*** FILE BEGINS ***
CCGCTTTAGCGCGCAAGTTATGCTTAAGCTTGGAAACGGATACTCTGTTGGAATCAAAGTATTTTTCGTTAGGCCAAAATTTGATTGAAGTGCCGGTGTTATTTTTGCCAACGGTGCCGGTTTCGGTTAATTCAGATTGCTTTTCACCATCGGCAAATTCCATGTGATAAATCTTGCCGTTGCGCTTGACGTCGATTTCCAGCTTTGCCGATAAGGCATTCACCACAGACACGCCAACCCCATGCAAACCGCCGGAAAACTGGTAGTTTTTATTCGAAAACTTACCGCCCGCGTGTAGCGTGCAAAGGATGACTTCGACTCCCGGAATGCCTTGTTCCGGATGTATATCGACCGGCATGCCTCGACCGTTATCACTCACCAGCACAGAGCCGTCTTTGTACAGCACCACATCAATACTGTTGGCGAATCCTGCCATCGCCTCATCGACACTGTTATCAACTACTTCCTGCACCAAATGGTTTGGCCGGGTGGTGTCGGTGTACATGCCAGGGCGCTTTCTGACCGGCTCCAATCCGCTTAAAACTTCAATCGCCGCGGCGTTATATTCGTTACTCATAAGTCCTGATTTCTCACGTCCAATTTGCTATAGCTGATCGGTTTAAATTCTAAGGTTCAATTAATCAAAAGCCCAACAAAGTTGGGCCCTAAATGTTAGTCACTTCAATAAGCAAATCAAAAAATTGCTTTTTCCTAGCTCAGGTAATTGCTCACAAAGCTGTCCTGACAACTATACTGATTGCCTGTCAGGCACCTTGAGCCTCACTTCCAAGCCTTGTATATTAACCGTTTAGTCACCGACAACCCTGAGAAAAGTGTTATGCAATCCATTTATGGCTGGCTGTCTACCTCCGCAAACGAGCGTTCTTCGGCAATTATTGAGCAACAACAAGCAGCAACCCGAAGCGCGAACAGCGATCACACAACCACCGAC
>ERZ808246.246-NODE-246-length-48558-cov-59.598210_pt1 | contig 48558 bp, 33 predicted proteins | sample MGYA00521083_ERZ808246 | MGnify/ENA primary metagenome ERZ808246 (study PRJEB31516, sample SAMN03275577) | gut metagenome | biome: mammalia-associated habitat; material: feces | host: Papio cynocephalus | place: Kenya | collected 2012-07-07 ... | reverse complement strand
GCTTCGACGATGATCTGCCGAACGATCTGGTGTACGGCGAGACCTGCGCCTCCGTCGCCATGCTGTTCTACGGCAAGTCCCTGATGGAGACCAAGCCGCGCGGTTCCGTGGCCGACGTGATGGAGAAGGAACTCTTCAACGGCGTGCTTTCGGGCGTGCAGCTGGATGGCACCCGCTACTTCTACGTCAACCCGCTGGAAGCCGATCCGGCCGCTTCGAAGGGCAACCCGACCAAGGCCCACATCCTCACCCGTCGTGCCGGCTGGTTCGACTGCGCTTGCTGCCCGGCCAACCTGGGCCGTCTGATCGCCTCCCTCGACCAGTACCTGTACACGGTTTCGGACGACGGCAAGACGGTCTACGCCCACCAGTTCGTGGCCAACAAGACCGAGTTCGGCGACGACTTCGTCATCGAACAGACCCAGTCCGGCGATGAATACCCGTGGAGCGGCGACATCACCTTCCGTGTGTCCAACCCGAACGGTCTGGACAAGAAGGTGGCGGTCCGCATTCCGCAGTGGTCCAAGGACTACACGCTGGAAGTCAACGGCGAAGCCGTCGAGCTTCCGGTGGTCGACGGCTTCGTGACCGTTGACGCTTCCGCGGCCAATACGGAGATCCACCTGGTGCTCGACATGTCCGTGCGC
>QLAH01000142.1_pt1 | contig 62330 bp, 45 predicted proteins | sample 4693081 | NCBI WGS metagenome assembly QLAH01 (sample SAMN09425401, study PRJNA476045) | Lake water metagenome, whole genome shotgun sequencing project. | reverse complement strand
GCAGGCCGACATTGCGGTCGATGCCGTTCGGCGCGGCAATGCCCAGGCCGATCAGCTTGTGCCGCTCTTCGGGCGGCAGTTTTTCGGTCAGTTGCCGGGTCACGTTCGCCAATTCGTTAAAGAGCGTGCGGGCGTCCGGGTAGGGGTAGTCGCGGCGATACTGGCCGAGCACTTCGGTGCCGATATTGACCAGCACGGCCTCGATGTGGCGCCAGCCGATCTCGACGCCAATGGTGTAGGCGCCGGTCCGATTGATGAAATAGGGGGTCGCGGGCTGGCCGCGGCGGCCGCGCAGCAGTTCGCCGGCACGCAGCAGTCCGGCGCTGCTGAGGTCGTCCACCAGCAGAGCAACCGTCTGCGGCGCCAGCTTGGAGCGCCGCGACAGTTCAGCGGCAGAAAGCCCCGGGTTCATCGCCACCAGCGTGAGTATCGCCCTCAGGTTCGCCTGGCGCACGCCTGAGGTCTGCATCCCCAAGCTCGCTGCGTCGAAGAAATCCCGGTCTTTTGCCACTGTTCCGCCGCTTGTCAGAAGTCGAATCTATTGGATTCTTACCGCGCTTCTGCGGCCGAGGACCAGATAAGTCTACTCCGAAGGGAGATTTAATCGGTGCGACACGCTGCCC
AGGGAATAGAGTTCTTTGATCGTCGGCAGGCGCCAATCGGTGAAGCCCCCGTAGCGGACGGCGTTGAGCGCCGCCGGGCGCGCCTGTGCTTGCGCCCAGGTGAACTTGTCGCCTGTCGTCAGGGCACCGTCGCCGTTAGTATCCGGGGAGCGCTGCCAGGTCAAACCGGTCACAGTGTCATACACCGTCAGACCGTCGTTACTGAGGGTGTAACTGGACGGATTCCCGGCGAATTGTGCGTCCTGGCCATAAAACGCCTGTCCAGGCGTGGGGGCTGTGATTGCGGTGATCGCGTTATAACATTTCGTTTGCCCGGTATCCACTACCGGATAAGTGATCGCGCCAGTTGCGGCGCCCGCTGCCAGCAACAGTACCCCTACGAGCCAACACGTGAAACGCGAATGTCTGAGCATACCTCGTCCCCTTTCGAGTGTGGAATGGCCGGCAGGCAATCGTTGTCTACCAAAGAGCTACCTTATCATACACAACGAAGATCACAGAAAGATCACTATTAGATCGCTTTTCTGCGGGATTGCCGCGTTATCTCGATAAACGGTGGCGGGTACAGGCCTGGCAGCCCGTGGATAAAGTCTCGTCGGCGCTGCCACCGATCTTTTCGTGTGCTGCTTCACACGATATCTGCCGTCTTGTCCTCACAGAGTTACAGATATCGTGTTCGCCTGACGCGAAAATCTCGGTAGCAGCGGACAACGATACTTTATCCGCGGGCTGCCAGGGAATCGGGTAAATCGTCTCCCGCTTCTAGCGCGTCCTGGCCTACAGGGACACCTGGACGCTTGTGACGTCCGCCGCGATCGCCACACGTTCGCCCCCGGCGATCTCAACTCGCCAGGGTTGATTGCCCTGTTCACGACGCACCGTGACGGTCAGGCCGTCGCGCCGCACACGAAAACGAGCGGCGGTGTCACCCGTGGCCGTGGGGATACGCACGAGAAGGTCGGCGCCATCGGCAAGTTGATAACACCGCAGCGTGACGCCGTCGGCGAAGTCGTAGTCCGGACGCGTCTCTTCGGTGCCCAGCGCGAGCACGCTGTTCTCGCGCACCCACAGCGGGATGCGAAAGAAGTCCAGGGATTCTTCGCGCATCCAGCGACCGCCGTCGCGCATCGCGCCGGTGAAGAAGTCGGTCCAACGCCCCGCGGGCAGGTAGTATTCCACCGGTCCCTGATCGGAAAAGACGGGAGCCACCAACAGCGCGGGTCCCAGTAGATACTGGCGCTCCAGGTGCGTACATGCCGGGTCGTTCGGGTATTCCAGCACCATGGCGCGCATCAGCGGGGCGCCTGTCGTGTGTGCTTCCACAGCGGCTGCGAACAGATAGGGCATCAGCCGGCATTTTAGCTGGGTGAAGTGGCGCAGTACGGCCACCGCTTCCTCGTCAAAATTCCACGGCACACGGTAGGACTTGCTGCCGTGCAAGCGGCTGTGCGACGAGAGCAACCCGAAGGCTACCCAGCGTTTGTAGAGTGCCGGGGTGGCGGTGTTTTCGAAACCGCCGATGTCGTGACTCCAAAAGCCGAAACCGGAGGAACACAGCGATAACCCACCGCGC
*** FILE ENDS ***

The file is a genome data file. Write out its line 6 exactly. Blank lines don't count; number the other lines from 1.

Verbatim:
AGGGAATAGAGTTCTTTGATCGTCGGCAGGCGCCAATCGGTGAAGCCCCCGTAGCGGACGGCGTTGAGCGCCGCCGGGCGCGCCTGTGCTTGCGCCCAGGTGAACTTGTCGCCTGTCGTCAGGGCACCGTCGCCGTTAGTATCCGGGGAGCGCTGCCAGGTCAAACCGGTCACAGTGTCATACACCGTCAGACCGTCGTTACTGAGGGTGTAACTGGACGGATTCCCGGCGAATTGTGCGTCCTGGCCATAAAACGCCTGTCCAGGCGTGGGGGCTGTGATTGCGGTGATCGCGTTATAACATTTCGTTTGCCCGGTATCCACTACCGGATAAGTGATCGCGCCAGTTGCGGCGCCCGCTGCCAGCAACAGTACCCCTACGAGCCAACACGTGAAACGCGAATGTCTGAGCATACCTCGTCCCCTTTCGAGTGTGGAATGGCCGGCAGGCAATCGTTGTCTACCAAAGAGCTACCTTATCATACACAACGAAGATCACAGAAAGATCACTATTAGATCGCTTTTCTGCGGGATTGCCGCGTTATCTCGATAAACGGTGGCGGGTACAGGCCTGGCAGCCCGTGGATAAAGTCTCGTCGGCGCTGCCACCGATCTTTTCGTGTGCTGCTTCACACGATATCTGCCGTCTTGTCCTCACAGAGTTACAGATATCGTGTTCGCCTGACGCGAAAATCTCGGTAGCAGCGGACAACGATACTTTATCCGCGGGCTGCCAGGGAATCGGGTAAATCGTCTCCCGCTTCTAGCGCGTCCTGGCCTACAGGGACACCTGGACGCTTGTGACGTCCGCCGCGATCGCCACACGTTCGCCCCCGGCGATCTCAACTCGCCAGGGTTGATTGCCCTGTTCACGACGCACCGTGACGGTCAGGCCGTCGCGCCGCACACGAAAACGAGCGGCGGTGTCACCCGTGGCCGTGGGGATACGCACGAGAAGGTCGGCGCCATCGGCAAGTTGATAACACCGCAGCGTGACGCCGTCGGCGAAGTCGTAGTCCGGACGCGTCTCTTCGGTGCCCAGCGCGAGCACGCTGTTCTCGCGCACCCACAGCGGGATGCGAAAGAAGTCCAGGGATTCTTCGCGCATCCAGCGACCGCCGTCGCGCATCGCGCCGGTGAAGAAGTCGGTCCAACGCCCCGCGGGCAGGTAGTATTCCACCGGTCCCTGATCGGAAAAGACGGGAGCCACCAACAGCGCGGGTCCCAGTAGATACTGGCGCTCCAGGTGCGTACATGCCGGGTCGTTCGGGTATTCCAGCACCATGGCGCGCATCAGCGGGGCGCCTGTCGTGTGTGCTTCCACAGCGGCTGCGAACAGATAGGGCATCAGCCGGCATTTTAGCTGGGTGAAGTGGCGCAGTACGGCCACCGCTTCCTCGTCAAAATTCCACGGCACACGGTAGGACTTGCTGCCGTGCAAGCGGCTGTGCGACGAGAGCAACCCGAAGGCTACCCAGCGTTTGTAGAGTGCCGGGGTGGCGGTGTTTTCGAAACCGCCGATGTCGTGACTCCAAAAGCCGAAACCGGAGGAACACAGCGATAACCCACCGCGC